So, Floyd Landis is having his trial to decide if he will keep his title as the winner of the 2006 Tour de France. He is defending himself against allegations that he took testoterone during the Tour, allegations he repeatedly denies. This is the first time that an athlete has requested a public hearing. You can see live feed from the courtroom at floydlandis.com, or you can follow the story at “trust but verify“, a blog site dedicated to the situation.
We were at the Tour last year, making reportage drawings of the final leg on the Champs-Elysees in Paris. I was drawing with my friend and fellow Studio 1482 member Margaret Hurst. We waited HOURS for the Tour to come by. It was hot, very hot, and the street was packed with people from all over the world. We met a lovely English couple, the woman even volunteered to get us coffee from McDonalds while we waited – how nice!
When the Tour finally rode down the Champs-Elysees, the bicycles went by in a flash. It was a challenge to draw all those bicycles and all that excitement in the blink of an eye – what a blast! The crowd was screaming!! I wanted to capture the movement and energy of the riders in the drawing, and I love the way it played off the stately architecture of Paris. The combination of new energy and old haughtiness feels very French to me.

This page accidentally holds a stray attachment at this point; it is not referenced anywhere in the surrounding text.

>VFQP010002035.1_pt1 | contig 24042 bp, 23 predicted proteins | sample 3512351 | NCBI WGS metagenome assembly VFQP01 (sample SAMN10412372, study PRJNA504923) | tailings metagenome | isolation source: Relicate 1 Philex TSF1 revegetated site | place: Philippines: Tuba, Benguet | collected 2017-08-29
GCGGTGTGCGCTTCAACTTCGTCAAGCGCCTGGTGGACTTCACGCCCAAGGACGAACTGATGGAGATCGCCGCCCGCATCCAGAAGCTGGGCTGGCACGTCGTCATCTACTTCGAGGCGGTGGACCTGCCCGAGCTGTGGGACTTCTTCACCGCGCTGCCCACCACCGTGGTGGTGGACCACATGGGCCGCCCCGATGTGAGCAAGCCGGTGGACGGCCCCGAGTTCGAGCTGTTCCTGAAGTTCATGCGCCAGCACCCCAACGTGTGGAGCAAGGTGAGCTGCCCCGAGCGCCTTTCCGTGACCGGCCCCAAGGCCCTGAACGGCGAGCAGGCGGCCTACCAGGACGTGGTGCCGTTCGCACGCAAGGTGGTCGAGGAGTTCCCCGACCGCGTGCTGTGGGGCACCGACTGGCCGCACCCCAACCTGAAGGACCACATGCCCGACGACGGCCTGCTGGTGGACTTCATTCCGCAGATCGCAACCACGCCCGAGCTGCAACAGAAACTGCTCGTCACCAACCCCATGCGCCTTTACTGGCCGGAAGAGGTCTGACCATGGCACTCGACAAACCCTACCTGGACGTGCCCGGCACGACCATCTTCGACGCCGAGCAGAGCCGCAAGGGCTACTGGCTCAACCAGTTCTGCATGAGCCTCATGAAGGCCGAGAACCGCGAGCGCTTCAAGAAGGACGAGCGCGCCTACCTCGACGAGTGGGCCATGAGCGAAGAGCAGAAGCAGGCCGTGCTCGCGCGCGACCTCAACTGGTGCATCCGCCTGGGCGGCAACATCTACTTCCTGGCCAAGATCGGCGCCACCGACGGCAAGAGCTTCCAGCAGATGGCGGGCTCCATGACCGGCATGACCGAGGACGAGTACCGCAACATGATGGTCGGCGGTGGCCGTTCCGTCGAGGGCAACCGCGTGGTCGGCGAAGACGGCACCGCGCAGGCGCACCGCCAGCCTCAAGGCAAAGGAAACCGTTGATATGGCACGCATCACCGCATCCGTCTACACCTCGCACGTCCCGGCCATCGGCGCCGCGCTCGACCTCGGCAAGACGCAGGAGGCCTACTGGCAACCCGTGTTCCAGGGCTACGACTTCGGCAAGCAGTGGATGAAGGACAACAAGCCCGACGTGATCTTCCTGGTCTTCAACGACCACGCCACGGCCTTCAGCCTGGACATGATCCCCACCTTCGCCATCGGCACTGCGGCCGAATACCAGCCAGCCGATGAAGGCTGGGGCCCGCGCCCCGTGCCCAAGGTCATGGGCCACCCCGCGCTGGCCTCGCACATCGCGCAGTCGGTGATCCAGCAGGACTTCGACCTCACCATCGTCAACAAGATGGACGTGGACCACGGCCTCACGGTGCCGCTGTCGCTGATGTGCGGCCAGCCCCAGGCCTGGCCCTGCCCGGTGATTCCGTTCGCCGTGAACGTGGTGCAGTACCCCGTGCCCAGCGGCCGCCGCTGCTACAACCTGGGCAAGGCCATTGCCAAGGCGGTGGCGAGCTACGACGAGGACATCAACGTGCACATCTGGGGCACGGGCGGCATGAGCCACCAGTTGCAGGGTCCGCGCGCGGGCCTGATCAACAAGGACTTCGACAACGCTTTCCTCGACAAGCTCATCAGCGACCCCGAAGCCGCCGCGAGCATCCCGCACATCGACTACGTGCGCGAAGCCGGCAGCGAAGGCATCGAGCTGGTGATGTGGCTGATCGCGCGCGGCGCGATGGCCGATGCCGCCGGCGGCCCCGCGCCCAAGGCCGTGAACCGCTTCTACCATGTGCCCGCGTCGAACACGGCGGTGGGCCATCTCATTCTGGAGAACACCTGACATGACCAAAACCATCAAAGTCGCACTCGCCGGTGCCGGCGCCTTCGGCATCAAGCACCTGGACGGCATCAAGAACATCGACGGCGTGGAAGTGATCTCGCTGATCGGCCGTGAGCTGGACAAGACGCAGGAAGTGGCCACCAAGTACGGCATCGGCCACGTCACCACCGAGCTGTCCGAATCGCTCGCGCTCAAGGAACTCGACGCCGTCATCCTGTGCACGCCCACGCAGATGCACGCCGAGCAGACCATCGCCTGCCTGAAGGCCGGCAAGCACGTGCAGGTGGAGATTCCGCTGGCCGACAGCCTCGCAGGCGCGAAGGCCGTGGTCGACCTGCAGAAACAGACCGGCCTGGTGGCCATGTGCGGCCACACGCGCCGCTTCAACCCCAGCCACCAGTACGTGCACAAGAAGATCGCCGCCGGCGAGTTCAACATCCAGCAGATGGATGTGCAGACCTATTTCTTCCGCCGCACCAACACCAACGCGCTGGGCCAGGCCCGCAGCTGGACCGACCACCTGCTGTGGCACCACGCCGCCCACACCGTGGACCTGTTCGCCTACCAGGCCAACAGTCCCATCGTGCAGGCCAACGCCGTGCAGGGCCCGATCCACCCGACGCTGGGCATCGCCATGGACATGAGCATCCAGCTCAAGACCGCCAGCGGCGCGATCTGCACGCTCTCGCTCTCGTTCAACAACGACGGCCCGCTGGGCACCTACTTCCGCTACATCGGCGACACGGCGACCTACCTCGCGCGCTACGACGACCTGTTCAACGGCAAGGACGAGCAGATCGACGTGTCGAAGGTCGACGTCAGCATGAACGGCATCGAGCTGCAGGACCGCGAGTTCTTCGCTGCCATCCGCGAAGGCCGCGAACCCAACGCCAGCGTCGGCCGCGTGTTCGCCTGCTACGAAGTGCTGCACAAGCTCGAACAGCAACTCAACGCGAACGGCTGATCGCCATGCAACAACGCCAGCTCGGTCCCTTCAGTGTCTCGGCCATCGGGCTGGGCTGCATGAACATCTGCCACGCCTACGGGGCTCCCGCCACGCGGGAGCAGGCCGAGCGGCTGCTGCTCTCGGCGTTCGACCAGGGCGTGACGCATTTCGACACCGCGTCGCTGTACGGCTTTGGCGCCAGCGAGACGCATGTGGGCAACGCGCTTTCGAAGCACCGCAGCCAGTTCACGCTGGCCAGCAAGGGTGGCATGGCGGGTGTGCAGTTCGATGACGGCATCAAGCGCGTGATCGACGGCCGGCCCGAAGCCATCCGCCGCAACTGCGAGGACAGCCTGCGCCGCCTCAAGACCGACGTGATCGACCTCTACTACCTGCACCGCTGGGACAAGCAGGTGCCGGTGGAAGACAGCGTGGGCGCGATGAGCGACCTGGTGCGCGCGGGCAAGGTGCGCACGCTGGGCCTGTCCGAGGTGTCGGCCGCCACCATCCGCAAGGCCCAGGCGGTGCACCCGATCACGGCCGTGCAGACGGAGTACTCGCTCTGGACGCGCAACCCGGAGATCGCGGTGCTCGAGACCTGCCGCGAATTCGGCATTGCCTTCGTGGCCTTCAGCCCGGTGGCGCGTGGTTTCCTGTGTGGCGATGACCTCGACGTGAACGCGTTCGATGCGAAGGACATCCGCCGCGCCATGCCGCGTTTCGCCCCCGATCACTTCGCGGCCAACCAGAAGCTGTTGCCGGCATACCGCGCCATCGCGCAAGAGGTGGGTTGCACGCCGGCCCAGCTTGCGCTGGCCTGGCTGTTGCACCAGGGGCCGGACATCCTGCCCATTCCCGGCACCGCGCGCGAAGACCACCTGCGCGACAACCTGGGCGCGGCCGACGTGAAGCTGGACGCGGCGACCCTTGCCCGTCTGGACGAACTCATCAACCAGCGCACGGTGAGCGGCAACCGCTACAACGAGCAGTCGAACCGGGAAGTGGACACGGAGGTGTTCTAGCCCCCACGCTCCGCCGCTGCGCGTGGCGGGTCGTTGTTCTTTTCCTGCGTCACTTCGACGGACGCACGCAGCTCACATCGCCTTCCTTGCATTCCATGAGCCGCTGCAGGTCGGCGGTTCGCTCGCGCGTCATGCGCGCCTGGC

It was funny, when they announced over the loudspeakers that Floyd Landis, an American, had won the Tour, you could have heard a pin drop. It was that quiet. (I think I heard someone cough in the Louvre!) I don’t know, maybe the Europeans were sick of the Americans winning, after all, we had Lance Armstrong on our team for so many years. But still…when they played the Star Spangled Banner, Margaret was singing at the top of her lungs, mainly because the crowd didn’t cheer enough for Floyd. I agreed with her!
It will be interesting to see how the trial plays out. Floyd Landis is not the only one on trial, the World Anti-Doping Agency is as well. So is the entire professional sports industry – what kind of a thing is that when there is so much pressure to perform that the athletes are tempted to take steroids? Is that really the spirit of sportsmanship?
Personally I believe that Landis is innocent. We’ll see what the courts say. Either way, the experience of drawing the Tour was a once in a lifetime event.
Portrait of Floyd Landis, disputed winner of the 2006 Tour de France.